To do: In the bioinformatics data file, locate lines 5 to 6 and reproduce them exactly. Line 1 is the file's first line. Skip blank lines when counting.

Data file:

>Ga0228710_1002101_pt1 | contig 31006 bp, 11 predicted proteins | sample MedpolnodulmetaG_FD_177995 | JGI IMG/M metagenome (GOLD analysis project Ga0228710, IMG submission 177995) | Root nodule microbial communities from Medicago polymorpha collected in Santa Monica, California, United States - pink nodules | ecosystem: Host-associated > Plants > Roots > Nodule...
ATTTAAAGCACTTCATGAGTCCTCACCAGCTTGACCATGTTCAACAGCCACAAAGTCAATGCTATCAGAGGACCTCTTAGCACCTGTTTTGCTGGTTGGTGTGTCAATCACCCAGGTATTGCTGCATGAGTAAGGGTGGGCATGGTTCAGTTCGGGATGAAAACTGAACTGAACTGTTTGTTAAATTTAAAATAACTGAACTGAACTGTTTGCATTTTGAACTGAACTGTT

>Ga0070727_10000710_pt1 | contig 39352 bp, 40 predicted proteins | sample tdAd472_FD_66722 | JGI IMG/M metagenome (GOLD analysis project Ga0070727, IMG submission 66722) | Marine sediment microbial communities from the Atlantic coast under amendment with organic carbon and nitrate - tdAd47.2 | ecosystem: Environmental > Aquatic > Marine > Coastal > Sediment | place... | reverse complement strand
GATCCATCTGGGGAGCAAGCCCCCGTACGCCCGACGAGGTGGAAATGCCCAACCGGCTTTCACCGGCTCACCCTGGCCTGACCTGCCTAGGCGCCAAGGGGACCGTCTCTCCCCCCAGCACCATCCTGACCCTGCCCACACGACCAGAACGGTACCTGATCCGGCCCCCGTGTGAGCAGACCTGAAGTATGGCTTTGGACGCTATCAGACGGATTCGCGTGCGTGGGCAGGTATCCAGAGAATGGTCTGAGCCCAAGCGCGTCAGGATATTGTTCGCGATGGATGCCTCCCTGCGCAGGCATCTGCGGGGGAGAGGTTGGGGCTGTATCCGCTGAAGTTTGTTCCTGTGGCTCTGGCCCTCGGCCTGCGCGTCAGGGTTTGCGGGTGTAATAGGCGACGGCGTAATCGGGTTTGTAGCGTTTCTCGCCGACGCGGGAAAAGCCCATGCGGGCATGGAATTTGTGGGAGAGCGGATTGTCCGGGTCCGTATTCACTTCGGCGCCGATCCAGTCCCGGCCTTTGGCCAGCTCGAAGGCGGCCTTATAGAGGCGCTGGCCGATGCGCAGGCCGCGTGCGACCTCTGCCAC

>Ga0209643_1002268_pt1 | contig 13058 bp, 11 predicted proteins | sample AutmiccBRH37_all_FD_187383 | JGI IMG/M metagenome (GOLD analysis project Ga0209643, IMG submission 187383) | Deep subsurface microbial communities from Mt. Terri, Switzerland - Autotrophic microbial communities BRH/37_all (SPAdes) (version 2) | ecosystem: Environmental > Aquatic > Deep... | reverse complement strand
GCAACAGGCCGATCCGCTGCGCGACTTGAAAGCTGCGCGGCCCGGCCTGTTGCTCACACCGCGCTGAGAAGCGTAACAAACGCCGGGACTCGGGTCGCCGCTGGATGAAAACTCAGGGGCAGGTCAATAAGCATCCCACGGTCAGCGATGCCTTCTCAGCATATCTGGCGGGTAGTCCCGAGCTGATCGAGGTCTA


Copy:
>Ga0209643_1002268_pt1 | contig 13058 bp, 11 predicted proteins | sample AutmiccBRH37_all_FD_187383 | JGI IMG/M metagenome (GOLD analysis project Ga0209643, IMG submission 187383) | Deep subsurface microbial communities from Mt. Terri, Switzerland - Autotrophic microbial communities BRH/37_all (SPAdes) (version 2) | ecosystem: Environmental > Aquatic > Deep... | reverse complement strand
GCAACAGGCCGATCCGCTGCGCGACTTGAAAGCTGCGCGGCCCGGCCTGTTGCTCACACCGCGCTGAGAAGCGTAACAAACGCCGGGACTCGGGTCGCCGCTGGATGAAAACTCAGGGGCAGGTCAATAAGCATCCCACGGTCAGCGATGCCTTCTCAGCATATCTGGCGGGTAGTCCCGAGCTGATCGAGGTCTA